Protecting older Americans from fraud

According to the FTC, telemarketing fraud against senior citizens is substantial. Senior citizens are an easy target for some unscrupulous marketers because they are often home and have access to a lifetime of savings. In addition, individuals who grew up in the 1930s, 1940s, and 1950s were generally raised to be polite; normally desirable, but scammers may abuse this trait and take advantage of their trusting nature. The Federal Bureau of Investigation (FBI) warns seniors to be particularly wary of:

  • Health insurance fraud. Never sign blank insurance claim forms or give broad authorization to anyone to bill for services. Keep detailed records of all health care appointments and make sure you are aware of any equipment ordered for you by your physician.
  • Counterfeit prescription drugs. Talk with your pharmacist or doctor if your prescription medicine looks suspicious. Do not purchase medications from websites that don’t require a prescription.
  • Funeral and cemetery fraud. Get the details of all proposed plans and purchases in writing; remember to carefully read contracts and purchasing agreements before signing. Don’t sign anything you don’t understand.
  • Fraudulent anti-aging products. Be suspicious of medical “breakthroughs” and always talk with your doctor before taking any dietary or nutritional supplement.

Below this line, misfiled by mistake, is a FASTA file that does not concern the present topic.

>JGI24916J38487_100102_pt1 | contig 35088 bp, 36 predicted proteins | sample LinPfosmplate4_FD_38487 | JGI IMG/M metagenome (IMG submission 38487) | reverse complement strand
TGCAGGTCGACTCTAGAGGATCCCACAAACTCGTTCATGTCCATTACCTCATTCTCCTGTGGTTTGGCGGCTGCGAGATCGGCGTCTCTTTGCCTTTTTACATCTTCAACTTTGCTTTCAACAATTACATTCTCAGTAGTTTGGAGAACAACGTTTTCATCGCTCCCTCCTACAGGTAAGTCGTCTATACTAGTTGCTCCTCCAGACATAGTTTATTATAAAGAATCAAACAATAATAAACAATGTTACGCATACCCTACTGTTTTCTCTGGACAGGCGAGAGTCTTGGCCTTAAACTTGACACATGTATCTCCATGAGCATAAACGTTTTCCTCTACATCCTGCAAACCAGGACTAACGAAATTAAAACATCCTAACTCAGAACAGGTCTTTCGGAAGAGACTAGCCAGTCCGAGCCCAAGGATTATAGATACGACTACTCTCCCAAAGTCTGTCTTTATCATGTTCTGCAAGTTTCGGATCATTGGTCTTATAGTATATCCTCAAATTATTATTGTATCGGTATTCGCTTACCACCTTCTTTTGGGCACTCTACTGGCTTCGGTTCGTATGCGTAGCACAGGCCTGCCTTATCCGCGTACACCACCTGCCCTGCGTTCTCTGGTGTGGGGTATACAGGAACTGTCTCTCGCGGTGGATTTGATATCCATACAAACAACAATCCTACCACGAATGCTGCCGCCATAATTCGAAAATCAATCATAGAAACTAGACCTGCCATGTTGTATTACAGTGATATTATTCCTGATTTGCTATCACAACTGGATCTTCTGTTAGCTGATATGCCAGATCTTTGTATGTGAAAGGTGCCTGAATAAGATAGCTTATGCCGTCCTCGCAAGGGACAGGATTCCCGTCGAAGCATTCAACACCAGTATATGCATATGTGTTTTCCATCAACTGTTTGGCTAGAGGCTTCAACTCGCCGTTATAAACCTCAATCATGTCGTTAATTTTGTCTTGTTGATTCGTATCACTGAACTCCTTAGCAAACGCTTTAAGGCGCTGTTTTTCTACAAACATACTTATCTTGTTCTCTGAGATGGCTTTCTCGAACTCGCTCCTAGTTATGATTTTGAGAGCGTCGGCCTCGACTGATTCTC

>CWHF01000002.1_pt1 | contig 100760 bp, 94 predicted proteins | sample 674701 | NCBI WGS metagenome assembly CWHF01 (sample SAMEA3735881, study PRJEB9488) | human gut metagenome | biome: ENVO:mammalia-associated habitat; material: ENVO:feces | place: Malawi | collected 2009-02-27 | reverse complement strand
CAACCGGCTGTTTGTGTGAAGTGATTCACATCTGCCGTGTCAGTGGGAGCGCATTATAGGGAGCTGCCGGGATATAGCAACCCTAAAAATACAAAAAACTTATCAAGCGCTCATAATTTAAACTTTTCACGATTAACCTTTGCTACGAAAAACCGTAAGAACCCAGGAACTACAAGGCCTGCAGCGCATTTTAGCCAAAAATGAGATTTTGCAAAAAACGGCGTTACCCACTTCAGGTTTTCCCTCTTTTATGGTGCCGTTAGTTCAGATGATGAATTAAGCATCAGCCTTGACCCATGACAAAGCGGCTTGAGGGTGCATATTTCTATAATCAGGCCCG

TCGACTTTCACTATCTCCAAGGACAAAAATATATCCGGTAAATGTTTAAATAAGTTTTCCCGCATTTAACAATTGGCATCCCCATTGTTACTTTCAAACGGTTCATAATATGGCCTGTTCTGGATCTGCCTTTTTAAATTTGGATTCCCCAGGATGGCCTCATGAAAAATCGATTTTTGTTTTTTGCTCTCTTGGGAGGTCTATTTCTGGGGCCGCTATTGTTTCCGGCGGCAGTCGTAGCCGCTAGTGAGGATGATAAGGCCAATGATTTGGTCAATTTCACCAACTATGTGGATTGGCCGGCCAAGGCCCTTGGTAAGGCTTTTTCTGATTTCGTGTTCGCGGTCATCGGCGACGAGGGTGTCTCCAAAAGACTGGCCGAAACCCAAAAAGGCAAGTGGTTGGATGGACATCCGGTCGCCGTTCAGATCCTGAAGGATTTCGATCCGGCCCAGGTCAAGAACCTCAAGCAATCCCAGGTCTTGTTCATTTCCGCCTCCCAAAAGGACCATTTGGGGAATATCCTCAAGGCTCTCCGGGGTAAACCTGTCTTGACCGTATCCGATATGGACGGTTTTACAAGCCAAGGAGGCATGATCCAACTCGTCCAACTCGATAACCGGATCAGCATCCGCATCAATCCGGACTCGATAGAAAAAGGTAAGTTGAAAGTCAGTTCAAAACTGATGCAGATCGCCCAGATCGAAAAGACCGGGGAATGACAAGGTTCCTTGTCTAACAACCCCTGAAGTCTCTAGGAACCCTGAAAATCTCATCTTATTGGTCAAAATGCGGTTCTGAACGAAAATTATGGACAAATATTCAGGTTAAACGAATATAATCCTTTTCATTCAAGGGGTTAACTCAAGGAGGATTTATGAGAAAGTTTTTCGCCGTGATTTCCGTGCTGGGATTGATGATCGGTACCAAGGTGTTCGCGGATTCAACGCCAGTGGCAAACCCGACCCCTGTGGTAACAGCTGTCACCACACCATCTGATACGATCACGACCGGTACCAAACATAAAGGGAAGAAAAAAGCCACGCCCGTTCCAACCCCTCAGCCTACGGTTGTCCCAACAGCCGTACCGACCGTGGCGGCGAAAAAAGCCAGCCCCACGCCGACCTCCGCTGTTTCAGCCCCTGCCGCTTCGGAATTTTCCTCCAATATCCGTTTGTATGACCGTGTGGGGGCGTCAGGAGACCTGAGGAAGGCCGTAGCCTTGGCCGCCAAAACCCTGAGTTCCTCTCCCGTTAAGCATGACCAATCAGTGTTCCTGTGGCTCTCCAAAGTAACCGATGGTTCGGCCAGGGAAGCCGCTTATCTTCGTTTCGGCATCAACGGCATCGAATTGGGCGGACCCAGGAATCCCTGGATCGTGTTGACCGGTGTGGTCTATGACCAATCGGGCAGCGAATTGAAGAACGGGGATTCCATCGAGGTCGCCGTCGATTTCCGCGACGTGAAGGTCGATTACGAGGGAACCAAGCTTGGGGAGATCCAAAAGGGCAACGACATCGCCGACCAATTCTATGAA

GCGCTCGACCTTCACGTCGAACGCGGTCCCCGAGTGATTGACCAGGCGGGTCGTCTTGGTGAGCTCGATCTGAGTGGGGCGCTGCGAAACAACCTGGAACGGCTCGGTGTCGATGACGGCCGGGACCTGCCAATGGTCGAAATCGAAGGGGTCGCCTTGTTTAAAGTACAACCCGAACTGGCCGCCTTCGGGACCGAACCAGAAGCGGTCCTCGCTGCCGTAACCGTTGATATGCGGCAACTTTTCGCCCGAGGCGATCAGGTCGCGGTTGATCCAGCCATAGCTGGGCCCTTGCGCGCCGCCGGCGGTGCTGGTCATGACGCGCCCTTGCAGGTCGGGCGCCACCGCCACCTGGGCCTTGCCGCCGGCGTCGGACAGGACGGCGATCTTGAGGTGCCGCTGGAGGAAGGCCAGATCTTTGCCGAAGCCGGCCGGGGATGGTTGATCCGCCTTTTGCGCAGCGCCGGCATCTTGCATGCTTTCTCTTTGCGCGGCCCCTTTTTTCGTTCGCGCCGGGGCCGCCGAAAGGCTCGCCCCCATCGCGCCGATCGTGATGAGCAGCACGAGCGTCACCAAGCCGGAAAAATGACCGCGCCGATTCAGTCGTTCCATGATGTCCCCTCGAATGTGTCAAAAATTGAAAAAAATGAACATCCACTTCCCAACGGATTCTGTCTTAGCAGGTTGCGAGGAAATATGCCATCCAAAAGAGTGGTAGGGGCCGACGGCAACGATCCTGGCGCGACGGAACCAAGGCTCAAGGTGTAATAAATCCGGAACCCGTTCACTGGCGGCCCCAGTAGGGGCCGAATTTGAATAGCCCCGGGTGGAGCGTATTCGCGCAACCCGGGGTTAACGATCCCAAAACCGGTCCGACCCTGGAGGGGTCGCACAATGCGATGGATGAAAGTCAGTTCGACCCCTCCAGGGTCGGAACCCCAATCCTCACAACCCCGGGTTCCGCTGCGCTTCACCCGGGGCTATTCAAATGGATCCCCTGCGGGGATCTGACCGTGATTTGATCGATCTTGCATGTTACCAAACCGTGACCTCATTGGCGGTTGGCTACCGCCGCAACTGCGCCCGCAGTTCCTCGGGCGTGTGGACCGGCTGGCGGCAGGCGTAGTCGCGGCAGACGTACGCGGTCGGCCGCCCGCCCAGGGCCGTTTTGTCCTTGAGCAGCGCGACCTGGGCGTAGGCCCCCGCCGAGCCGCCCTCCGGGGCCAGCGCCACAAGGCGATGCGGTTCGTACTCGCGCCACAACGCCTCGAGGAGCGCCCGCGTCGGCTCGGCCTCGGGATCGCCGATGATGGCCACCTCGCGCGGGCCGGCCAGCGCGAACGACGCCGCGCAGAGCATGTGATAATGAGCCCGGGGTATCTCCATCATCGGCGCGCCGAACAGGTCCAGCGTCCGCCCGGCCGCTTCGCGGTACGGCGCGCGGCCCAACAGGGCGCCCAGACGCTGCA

Obviously, all consumers should steer clear of get-rich-quick schemes and suspicious “contests.” Unfortunately, thieves adapt as consumers become educated; fraud has seeped its way into more trustworthy covers including “charities,” credit repair, loans, travel, online auctions and work-from-home offers. Following are some ways to foil fraud:

  • Be informed. You can educate yourself about current known scams by visiting
  • Practice due diligence. Before making any purchase, find out if any complaints have been registered with the Attorney General’s office. While a clean complaint record is not a guarantee, it is a step in the right direction.
  • Be wary of high pressure appeals. Be skeptical if someone thanks you for a pledge you don’t remember making. Legitimate companies should not intimidate you into making an on-the-spot donation or purchase.
  • Be skeptical. If someone promises you an easy way to make fast cash, be wary. Carefully read the fine print of any contract before you sign.
  • Protect your information. Never give your account number or other personal information over the telephone unless you initiate the call. Attempts by ID thieves to obtain personal information by posing as a legitimate business, called Phishing, comprise one of the top ten fraud categories. For more information, visit
  • Remember your budget. Even if a solicitation proves to be legitimate, ask yourself if it is really something you want. Remember, before they called you probably didn’t know you “needed” what they’re selling.
  • Head them off at the pass. Ask telemarketers to put you on their “do not call” list. Under federal law, they are required to comply. If they continue to call you can sue them in small claims court for $500. For information on how to stop unsolicited email spam, review your state’s laws at To subscribe to the national Do Not Call Registry, visit

If you suspect a scam, call the National Fraud Information Center at 800-876-7060. You can also file a complaint with the Federal Trade Commission by visiting The FTC enters fraud-related complaints into Consumer Sentinel, a secure, online database available to hundreds of civil and criminal law enforcement agencies.

Kim McGrigg is the former Manager of Community and Media Relations for MMI.

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